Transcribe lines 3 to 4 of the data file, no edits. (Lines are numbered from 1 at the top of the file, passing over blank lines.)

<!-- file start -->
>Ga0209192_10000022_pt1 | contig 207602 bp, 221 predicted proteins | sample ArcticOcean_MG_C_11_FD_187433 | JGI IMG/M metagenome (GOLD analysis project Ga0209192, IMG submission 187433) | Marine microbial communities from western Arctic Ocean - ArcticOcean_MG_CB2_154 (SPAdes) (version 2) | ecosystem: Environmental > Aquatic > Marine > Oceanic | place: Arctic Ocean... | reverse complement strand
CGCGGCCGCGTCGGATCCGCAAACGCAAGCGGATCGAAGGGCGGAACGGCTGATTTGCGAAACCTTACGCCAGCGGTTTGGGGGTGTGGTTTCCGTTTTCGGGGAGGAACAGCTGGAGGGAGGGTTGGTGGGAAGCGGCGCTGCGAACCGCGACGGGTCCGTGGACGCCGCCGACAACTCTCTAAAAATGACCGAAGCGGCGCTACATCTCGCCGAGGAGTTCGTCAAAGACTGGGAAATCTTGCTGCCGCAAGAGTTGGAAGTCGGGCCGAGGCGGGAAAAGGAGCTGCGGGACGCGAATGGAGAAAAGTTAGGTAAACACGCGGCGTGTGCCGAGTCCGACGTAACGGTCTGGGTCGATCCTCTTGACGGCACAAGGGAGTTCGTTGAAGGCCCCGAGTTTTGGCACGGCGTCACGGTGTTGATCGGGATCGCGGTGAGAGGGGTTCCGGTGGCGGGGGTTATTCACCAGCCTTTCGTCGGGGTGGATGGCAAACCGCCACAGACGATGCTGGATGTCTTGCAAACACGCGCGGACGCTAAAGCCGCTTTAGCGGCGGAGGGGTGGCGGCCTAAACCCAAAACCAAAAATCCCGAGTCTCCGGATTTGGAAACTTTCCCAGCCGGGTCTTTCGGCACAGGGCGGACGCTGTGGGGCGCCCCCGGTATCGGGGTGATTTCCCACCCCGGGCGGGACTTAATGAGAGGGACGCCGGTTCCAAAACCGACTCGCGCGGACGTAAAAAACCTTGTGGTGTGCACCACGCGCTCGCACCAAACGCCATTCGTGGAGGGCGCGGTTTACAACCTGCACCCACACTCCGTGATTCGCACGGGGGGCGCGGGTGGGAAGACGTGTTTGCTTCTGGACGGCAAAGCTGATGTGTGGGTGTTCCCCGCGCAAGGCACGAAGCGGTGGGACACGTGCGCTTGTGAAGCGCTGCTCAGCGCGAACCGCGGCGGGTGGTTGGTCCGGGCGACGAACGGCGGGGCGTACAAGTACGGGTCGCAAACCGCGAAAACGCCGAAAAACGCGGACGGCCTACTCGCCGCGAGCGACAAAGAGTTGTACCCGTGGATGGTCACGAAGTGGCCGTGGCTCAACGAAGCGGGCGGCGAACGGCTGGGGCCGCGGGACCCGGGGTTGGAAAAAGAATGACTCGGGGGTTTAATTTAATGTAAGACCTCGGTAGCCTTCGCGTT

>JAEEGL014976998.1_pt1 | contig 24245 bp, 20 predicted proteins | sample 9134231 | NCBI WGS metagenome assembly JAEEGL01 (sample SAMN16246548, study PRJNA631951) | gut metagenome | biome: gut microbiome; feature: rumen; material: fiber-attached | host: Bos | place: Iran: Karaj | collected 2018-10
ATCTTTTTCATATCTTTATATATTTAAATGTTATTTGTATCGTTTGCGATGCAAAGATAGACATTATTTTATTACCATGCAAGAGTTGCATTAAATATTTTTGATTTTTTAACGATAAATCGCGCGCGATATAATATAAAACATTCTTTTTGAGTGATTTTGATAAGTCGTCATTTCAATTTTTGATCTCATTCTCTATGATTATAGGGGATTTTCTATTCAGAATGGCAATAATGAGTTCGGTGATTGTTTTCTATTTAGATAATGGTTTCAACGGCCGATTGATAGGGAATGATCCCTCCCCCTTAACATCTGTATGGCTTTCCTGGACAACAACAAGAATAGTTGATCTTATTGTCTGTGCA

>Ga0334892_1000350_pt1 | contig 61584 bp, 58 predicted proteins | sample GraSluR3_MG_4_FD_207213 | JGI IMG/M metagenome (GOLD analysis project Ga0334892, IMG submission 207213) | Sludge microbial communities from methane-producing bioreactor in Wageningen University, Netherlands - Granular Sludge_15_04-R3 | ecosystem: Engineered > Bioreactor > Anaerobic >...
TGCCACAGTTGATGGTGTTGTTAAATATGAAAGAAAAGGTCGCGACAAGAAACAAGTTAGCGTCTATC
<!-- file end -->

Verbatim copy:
>JAEEGL014976998.1_pt1 | contig 24245 bp, 20 predicted proteins | sample 9134231 | NCBI WGS metagenome assembly JAEEGL01 (sample SAMN16246548, study PRJNA631951) | gut metagenome | biome: gut microbiome; feature: rumen; material: fiber-attached | host: Bos | place: Iran: Karaj | collected 2018-10
ATCTTTTTCATATCTTTATATATTTAAATGTTATTTGTATCGTTTGCGATGCAAAGATAGACATTATTTTATTACCATGCAAGAGTTGCATTAAATATTTTTGATTTTTTAACGATAAATCGCGCGCGATATAATATAAAACATTCTTTTTGAGTGATTTTGATAAGTCGTCATTTCAATTTTTGATCTCATTCTCTATGATTATAGGGGATTTTCTATTCAGAATGGCAATAATGAGTTCGGTGATTGTTTTCTATTTAGATAATGGTTTCAACGGCCGATTGATAGGGAATGATCCCTCCCCCTTAACATCTGTATGGCTTTCCTGGACAACAACAAGAATAGTTGATCTTATTGTCTGTGCA